With astounding prescience, Stephenson imagines not only virtual reality — those VR goggles now exist and are on sale from Facebook-owned Oculus — but also Google Earth: “a piece of CIC software called, simply, Earth . . . [used] to keep track of every bit of spatial information that it owns — all the maps, weather data, architectural plans and satellite surveillance stuff”.
Artificial intelligence is here too. “For the most part I write myself,” explains an automated online search engine. “That is, I have the innate ability to learn from experience. But this ability was originally coded into me by my creator.”
The plot of Snow Crash hinges on the utter failure of the government to keep up with technology and the ability of bad actors to infect people’s brains (not just their avatars) with malware.
The character of L Bob Rife personifies Big Tech unbound. “Y’know, watching government regulators trying to keep up with the world is my favourite sport. Remember when they busted up Ma Bell [as the US telephone monopoly used to be known]? . . . They were in the same business as me. The information business. Moving phone conversations around on little tiny copper wires, one at a time. Government busted them up — at the same time when I was starting cable TV franchises in thirty states. Haw! Can you believe that? It’s like if they figured out a way to regulate horses at the same time the [Ford] Model T and the airplane were being introduced.”
L Bob’s dastardly masterplan is to infect the minds of all network users with Snow Crash, which is the mental equivalent of a complete hard-drive failure. (Stephenson got the idea when his early Apple Mac “crashed and wrote gibberish”, producing “something that looked vaguely like static on a broken television set”.)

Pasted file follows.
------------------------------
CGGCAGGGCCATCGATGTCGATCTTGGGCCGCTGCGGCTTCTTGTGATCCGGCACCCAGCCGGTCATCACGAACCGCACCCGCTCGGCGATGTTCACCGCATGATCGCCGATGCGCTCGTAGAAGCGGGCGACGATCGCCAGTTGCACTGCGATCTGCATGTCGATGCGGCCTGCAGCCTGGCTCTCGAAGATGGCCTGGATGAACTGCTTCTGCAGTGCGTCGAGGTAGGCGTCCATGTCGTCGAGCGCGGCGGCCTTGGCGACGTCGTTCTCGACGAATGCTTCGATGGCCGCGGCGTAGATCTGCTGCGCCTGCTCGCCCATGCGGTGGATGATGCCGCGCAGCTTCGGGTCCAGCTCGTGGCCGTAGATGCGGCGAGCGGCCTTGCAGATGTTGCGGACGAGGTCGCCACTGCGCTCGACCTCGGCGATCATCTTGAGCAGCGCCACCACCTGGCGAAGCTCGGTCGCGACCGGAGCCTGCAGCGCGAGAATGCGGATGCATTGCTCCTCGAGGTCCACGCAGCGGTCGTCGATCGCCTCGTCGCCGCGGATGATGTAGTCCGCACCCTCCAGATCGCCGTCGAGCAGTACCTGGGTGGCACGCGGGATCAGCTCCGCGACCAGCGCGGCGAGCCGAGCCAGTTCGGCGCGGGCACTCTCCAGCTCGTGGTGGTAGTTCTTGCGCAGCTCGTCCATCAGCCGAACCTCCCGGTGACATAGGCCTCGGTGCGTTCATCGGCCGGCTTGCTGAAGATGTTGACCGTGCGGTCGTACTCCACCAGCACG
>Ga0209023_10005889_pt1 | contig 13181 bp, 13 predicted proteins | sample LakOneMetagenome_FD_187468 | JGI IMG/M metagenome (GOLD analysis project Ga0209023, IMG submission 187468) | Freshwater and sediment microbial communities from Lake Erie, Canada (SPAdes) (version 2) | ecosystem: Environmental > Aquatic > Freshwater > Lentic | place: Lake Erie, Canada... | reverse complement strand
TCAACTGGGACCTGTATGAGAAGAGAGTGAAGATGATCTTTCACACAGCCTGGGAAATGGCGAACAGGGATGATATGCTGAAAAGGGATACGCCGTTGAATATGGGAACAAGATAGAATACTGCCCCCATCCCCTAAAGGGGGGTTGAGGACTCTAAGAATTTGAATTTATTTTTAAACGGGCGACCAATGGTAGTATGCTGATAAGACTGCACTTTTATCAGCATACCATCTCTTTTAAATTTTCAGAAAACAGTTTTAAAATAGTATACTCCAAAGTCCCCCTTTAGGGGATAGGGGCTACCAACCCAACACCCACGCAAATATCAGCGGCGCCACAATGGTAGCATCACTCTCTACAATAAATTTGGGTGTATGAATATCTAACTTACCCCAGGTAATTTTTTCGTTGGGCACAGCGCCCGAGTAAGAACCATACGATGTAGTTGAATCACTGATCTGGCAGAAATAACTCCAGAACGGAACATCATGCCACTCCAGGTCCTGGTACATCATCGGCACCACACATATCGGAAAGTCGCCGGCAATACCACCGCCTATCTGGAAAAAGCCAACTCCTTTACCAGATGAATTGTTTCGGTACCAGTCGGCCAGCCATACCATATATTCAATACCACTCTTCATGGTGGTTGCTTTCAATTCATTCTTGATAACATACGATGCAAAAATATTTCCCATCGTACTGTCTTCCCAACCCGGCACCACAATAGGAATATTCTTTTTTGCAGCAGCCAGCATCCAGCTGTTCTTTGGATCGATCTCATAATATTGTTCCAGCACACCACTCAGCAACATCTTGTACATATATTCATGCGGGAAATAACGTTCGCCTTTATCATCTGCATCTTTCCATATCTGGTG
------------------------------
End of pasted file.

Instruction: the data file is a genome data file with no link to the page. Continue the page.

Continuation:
What exactly is Snow Crash, asks the lead male character, Hiro Protagonist. “Is it a virus, a drug or a religion?”
“What’s the difference?” replies his former girlfriend.
I’m not saying that Zuckerberg is L Bob Rife. Nor am I saying Facebook is the CIC. I am saying that the people who questioned Zuckerberg so ineffectually on Capitol Hill last week need to read Snow Crash. And maybe they also need to stop taking campaign contributions from Facebook. Since 2014 Facebook has contributed a total of $641,685 to all but 16 of the 105 members of Congress that Zuckerberg faced last week.
Senator Orrin Hatch (Republican): “How do you sustain a business model in which users don’t pay for your service?”
Zuckerberg: “Senator, we run ads.”
Senator Lindsey Graham (R): “You don’t feel like you have a monopoly?”
Zuckerberg: “It certainly doesn’t feel like that to me.” [Laughter.]
Here are four reasons why much tougher questions were warranted last week. If you ever signed up for Facebook, hundreds of advertisers have your contact information, and Facebook has your entire contacts list, not to mention a complete list of all the times you logged in, which device you used and where you were. If you are an Android user, Facebook also logs your call and text history. If you log off Facebook, it can still track your browsing activity. And even if you never signed up for Facebook, the company may still have a “shadow profile” of you.
“Congress is good at doing two things,” Congressman Billy Long told Zuckerberg last week. “Doing nothing and overreacting.” He forgot about regulating horses.
In my naivety I thought last week that the game was finally up for Facebook. Having effectively turned a blind eye to the antics of both the Russians and Cambridge Analytica, Zuckerberg seemed certain to be roasted alive. Instead we got the political equivalent of Snow Crash.